It's been rough going out there in the restaurant industry. A wave of consumer interest in delivery services and digital ordering is reshaping how Americans eat out, and a sharp increase in minimum wages across many states in the last year or so has also put pressure on many operations' bottom line. Then there's also the stubbornly ongoing problem of industry over-expansion, a problem that reared its head again at the close of 2019. Researcher Black Box Intelligence reported that average U.S. restaurant comparable sales (or "comps," a blend of foot traffic and guest order size) in the fourth quarter of 2019 were down 0.1% from the year prior -- even as general consumer spending continued to trend higher.

Some of those challenges have taken their toll on Texas Roadhouse (NASDAQ:TXRH) as of late. The stock ended 2019 down 6%, making it one of my worst holdings for the calendar year as the S&P 500 roared higher by nearly 30%. I used the downtrend to scoop up shares a few times during the year, as I thought the effects -- especially of higher wages -- would start to wear off sooner rather than later. The chain's report for the fourth quarter of 2019 just proved that notion right.  

A plate with ribs, fried chicken, and vegetables sitting on a table.

Image source: Texas Roadhouse.

A fantastic way to end a year

Although the majority of 2019 will ultimately go down as forgettable for longtime Texas Roadhouse shareholders, the final report card was glowing. Total sales were up 19.7% to $725 million, driven by 11 new domestic store openings and three international franchises; 4.4% and 3.4% comps growth at company-owned and franchised locations, respectively; and an extra week during the final quarter compared with the same period in 2018. All told, it equated to a 45% surge in earnings per share, more than offsetting the weakness from the first half of 2019.  


12 Months Ended Dec. 31, 2019

12 Months Ended Dec. 25, 2018



$2.76 billion

$2.46 billion


Operating expenses

$2.54 billion

$2.27 billion


Earnings per share




Data source: Texas Roadhouse.  

Full-year comps grew 4.7%, helped by a 1.8% increase in total guest count. Over a month and a half into 2020, comps are up another 6.4%. That flies in the face of lackluster industry averages and continues Roadhouse's clockwork-like ability to drive traffic to its restaurants. Management also expects to open at least 30 new locations in 2020, which includes a few of the still small Bubba's 33 sports bar chain openings, but doesn't include a handful of expected store relocations.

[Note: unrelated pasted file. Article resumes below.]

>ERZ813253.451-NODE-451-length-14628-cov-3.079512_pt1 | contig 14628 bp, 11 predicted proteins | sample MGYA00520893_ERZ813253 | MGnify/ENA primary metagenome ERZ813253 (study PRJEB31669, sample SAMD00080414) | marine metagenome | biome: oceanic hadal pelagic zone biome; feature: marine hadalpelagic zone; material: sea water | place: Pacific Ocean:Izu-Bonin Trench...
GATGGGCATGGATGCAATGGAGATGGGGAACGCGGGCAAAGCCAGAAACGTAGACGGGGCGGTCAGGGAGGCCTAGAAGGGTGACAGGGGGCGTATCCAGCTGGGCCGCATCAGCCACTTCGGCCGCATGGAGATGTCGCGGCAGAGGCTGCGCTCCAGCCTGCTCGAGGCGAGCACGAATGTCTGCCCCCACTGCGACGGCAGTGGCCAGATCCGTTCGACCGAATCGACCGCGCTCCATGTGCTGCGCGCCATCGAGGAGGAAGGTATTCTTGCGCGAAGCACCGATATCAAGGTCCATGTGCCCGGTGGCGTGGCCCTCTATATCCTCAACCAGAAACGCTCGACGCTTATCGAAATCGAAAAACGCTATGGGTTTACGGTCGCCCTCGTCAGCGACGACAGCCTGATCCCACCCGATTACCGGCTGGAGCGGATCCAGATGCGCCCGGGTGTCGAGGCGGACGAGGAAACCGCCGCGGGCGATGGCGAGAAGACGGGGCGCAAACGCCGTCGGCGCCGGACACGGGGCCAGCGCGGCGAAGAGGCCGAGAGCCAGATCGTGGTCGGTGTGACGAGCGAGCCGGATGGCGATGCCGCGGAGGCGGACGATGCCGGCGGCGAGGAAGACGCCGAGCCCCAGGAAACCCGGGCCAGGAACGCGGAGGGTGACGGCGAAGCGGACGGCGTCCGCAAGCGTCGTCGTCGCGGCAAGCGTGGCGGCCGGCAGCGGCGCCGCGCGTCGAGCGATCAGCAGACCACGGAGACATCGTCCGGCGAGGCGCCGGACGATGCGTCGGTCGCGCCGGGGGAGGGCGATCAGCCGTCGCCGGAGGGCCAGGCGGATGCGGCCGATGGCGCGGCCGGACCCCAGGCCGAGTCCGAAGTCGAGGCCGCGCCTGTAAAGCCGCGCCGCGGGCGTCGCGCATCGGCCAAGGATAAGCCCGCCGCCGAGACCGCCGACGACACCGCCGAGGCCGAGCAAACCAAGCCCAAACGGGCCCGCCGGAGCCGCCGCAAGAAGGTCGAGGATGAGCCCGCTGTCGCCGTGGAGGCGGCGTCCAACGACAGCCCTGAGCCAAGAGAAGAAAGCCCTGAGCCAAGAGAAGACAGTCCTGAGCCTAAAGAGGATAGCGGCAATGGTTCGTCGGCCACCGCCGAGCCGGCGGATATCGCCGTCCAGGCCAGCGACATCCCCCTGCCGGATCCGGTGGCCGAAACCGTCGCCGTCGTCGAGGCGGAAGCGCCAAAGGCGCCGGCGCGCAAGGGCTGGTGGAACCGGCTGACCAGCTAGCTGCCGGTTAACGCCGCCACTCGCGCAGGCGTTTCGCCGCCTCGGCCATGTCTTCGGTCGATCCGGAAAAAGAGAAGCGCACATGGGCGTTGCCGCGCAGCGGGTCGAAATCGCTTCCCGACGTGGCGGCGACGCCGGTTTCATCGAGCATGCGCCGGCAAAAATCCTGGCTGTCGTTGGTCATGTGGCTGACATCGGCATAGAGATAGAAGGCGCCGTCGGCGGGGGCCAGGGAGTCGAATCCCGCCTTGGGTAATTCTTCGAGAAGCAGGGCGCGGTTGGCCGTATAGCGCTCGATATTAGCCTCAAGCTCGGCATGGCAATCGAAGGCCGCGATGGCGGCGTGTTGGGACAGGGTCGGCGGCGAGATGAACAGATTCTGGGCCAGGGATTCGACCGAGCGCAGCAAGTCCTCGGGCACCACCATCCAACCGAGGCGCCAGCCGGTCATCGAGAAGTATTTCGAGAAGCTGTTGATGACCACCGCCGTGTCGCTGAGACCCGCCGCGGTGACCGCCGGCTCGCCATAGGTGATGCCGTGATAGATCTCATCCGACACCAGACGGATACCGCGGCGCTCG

As to the latter point, CEO Kent Taylor said his company has had success with relocations in the recent past, as it has allowed them to increase guest capacity, build larger parking lots, and sign more favorable lease terms. Some of the expected new construction will also be smaller-format stores, but not to worry -- Taylor said the newer small format has been performing as well as, or in some instances better than, the larger real estate.

What about labor?

As is the case with nearly all industry players, labor expense is the largest line item at Roadhouse. A spate of new state-mandated minimum wage increases (plus a voluntary compensation increase for managers and store operators) that started to be enacted over the summer of 2018 had been weighing on earnings. But, where before the expense was outpacing sales growth, labor is now back to a level of growth on par with the top line.

Don't get me wrong, labor will continue to be worth keeping an eye on in 2020. The labor market is tight and Taylor and his top team said to continue expecting inflation in the staffing department. Added to that will be a 1% to 2% increase in commodity prices. The expectation is that about a 2.5% to 3% menu price hike in March will help offset some of the growing expense. However, management said menu pricing will be approached conservatively, with the store operators primarily in mind (since most of Roadhouse's store operators' income is based on bottom-line performance).  

In all, Texas Roadhouse's stock is back on the mend and nearing all-time highs previously set back in 2018. With expenses moderating again and the dividend getting boosted by 20% (good for a current yield of 2%), this remains one of my top restaurant stocks for the long haul.

This article represents the opinion of the writer, who may disagree with the “official” recommendation position of a Motley Fool premium advisory service. We’re motley! Questioning an investing thesis -- even one of our own -- helps us all think critically about investing and make decisions that help us become smarter, happier, and richer.